Contact Information

8305 Six Forks Road, Ste. 203, Raleigh, NC 27615

In just a few short years, Indiana Ortez has emerged as a bright new voice and personality in the cigar industry. On Instagram she can be seen constantly posting videos and providing cigar enthusiasts a personal behind-the-scenes look at her family’s tobacco factory, its cigar brand and Nicaragua. Indiana is also a burgeoning cigar roller and blender who has worked on several cigars such as Ventura Cigar Company’s Fathers, Friends and Fire “Father & Daughter” cigar and the PSyKo Seven Nicaragua. Here’s a short interview with Indiana where she talks about her background in tobacco, experience with cigars and her take on the changing role of women in the cigar industry.

Indiana OrtezCigars & Leisure: Tell us about your family and its history with tobacco.
Indiana Ortez: I belong to the first 100 percent Nicaraguan tobacco family. The Ortez family entered the world of tobacco when my grandfather Ramon Ortez began to work in the tobacco farms in 1967. My grandfather’s perseverance was what created the opportunity to learn the secrets of tobacco and set our path for future generations.

At the age of 10, my father, Omar Ortez, joined my grandfather in the tobacco fields. Many years later, with more experience, knowledge, and dedication, he was promoted to head of the farm. He assumed the role of General Manager for companies that became instrumental in the development of the tobacco industry in Nicaragua.

What inspired you to join your family’s business?
Ortez: The perseverance and the passion I saw in my father since I was a child aroused my curiosity. I wanted to explore and discover what kind of world it was that had completely captivated my dad. I studied Marketing and Advertising, and obviously all my projects were based on Omar Ortez Originals. I created brand positioning campaigns and reinvented some communication strategies and advertising campaigns, always focusing on the consumer experience.

It was at the University where I discovered that we are the first tobacco family with 100 percent Nicaraguan roots for three generations, which is something that I’d like to share with the world today. I was fascinated by a family tradition that at that time already transcended into the third generation with my two older siblings, Anielka and Omar, who were in charge of the administration and looked after the family’s tobacco business.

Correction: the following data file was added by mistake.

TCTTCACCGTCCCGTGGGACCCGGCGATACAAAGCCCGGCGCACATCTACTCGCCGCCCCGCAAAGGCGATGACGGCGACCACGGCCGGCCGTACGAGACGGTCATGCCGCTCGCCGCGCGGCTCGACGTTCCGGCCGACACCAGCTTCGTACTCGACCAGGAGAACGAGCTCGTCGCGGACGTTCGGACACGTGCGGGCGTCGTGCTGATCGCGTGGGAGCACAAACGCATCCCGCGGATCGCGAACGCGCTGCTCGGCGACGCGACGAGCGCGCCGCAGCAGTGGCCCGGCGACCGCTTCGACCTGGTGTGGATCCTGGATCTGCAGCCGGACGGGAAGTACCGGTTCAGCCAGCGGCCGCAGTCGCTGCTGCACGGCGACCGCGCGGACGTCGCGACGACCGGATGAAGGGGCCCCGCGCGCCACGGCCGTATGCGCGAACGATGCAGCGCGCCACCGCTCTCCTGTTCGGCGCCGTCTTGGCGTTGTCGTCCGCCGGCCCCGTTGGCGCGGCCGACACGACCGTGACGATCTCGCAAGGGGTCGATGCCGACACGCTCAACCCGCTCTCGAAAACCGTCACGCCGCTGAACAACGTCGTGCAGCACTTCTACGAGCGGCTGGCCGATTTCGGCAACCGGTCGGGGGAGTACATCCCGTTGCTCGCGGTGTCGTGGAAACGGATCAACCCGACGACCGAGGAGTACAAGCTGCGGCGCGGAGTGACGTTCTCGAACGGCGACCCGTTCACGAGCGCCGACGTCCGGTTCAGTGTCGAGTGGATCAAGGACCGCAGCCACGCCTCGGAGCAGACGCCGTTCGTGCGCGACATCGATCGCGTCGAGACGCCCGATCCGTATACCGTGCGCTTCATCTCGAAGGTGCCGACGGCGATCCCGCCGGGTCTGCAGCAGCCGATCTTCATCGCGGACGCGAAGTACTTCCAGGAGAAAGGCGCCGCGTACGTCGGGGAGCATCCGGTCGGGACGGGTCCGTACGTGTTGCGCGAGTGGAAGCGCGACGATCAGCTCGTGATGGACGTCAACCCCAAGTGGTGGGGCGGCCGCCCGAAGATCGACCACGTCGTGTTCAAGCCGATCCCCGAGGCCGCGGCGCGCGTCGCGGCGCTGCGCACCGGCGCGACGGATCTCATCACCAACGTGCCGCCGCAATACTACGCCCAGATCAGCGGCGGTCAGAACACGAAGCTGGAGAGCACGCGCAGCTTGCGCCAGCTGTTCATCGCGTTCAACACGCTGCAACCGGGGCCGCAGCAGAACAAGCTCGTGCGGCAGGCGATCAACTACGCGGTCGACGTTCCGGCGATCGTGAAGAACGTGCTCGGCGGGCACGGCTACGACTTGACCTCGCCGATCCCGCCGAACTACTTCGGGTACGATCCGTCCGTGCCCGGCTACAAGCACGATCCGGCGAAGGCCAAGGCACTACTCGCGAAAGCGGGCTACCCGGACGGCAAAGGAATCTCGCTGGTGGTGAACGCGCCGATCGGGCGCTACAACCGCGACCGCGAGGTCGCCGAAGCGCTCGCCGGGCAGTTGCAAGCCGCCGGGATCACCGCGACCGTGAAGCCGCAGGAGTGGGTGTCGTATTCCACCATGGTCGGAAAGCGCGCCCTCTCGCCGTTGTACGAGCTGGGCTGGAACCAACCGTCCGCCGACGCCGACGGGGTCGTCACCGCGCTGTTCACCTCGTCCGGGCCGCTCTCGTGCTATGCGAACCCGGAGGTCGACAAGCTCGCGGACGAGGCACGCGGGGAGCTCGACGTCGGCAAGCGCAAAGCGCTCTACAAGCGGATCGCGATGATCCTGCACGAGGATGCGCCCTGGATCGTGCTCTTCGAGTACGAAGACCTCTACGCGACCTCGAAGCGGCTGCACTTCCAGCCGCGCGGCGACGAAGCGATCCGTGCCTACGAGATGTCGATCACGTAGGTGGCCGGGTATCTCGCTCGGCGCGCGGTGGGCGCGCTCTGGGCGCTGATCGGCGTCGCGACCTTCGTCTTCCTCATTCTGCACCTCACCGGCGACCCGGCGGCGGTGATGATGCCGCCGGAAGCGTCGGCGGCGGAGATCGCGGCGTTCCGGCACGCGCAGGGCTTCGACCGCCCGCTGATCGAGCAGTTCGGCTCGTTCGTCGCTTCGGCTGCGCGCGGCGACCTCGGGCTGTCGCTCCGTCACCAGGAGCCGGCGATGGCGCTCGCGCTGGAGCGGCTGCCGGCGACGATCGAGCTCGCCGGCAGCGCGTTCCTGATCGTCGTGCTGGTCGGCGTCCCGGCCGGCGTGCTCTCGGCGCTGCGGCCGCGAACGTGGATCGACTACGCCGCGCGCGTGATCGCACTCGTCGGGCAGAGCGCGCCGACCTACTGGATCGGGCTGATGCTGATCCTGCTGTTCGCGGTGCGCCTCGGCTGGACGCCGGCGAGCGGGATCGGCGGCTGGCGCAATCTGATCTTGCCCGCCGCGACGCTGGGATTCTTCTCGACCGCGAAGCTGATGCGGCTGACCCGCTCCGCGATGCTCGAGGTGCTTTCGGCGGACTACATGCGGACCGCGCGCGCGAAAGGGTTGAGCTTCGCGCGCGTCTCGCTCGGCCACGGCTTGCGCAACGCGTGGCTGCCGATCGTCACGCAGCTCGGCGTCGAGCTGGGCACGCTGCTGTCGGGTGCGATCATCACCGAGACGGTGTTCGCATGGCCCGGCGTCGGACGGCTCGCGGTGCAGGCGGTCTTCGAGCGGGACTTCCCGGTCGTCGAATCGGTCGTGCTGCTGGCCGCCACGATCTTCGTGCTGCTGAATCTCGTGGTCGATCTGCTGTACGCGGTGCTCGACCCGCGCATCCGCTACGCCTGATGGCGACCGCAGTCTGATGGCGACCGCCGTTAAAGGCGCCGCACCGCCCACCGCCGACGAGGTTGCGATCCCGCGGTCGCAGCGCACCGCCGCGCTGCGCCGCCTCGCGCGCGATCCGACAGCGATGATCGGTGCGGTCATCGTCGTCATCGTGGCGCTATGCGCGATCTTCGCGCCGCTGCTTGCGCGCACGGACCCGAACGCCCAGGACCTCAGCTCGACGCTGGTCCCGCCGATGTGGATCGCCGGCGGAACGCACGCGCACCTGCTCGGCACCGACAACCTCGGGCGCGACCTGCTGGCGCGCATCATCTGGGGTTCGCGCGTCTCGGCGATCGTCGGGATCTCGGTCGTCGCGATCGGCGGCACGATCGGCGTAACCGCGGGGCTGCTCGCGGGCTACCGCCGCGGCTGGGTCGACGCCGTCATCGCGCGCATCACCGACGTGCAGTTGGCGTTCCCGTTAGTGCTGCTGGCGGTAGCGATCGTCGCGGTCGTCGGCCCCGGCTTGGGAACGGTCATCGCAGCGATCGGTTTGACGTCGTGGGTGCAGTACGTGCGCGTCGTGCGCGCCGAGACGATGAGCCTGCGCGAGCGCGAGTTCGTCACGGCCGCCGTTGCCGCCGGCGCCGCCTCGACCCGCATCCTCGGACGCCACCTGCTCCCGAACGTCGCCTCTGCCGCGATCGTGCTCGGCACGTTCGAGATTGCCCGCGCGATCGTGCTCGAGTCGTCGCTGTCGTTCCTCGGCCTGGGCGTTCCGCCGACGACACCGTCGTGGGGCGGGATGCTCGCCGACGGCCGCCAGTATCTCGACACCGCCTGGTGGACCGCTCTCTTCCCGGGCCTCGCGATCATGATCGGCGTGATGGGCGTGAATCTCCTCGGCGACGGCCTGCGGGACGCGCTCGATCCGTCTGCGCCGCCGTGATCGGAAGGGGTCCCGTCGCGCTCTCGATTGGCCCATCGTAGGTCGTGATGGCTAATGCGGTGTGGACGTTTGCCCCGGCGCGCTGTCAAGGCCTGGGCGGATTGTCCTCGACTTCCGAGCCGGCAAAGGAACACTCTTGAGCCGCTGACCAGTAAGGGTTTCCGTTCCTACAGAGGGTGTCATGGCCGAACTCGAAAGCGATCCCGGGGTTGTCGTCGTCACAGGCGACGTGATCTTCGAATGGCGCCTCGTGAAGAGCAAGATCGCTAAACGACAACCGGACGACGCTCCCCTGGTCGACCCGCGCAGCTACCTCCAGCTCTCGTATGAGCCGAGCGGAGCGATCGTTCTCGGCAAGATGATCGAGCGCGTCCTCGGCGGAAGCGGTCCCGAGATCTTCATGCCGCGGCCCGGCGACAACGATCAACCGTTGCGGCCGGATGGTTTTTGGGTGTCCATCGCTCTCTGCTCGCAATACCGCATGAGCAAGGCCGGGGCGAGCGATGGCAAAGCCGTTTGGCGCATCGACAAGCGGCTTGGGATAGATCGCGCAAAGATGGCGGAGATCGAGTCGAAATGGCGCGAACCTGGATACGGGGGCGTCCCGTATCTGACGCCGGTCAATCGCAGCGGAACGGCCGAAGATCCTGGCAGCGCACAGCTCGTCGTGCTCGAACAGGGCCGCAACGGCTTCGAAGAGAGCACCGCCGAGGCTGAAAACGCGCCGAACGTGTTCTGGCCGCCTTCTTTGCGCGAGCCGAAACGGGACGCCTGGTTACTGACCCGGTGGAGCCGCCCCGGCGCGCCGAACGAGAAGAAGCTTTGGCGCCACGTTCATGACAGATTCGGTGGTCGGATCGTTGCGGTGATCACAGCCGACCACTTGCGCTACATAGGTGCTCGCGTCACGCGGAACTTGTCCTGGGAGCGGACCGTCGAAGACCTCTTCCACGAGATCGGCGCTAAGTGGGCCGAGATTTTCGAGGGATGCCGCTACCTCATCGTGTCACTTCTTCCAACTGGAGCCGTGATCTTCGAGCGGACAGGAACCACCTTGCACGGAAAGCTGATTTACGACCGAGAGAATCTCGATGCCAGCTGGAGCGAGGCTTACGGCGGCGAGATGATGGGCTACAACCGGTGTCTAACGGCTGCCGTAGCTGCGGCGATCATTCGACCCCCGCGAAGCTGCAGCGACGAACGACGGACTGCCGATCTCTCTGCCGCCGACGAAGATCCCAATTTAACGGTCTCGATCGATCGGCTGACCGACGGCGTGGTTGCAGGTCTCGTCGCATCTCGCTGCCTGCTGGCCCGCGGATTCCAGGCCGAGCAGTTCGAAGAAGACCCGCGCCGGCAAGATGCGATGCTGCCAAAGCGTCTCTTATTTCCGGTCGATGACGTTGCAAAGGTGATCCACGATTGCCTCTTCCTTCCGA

To me, the world of tobacco is “my new world”. It demands all my energy and time but when it comes from the heart, the reward is in a perfectly balanced smoke, capable of making you fall in love. I am 24 years young and I am simply in love with my new world. The Indiana that I am becoming through my experiences with tobacco is simply a different one: always sensitive and intense, but with much more tolerance and learning to be open to accepting criticism.

Indiana Ortez

Currently I am supervising the department of quality control. I am by no means “the boss” yet! I have a lot of fun with my duties although I did invent the unofficial position of Chief Marketing Officer at Omar Ortez. It is my favorite hobby: sharing about our family and at the same time managing new clients.

I work with clients daily, elaborating their blends and stories. We smoke together while having a coffee and talk about where to take the projects next. I have become involved in the blending development process of Agrotabacos and tasting.

What’s your earliest memory or experience with tobacco and cigars?
Browsing back in memory through my childhood, I remember experiencing the joy of seeing my father arrive at home, tired from a long working day, and wafting the aromas of burnt tobacco mixed with the scents of fermented tobacco. That very peculiar mix of scents fascinated me so profoundly that I often used to grab his shirt to sniff and absorb them with closed eyes before dropping it of at the laundry room. I can remember it vividly now that I am describing it.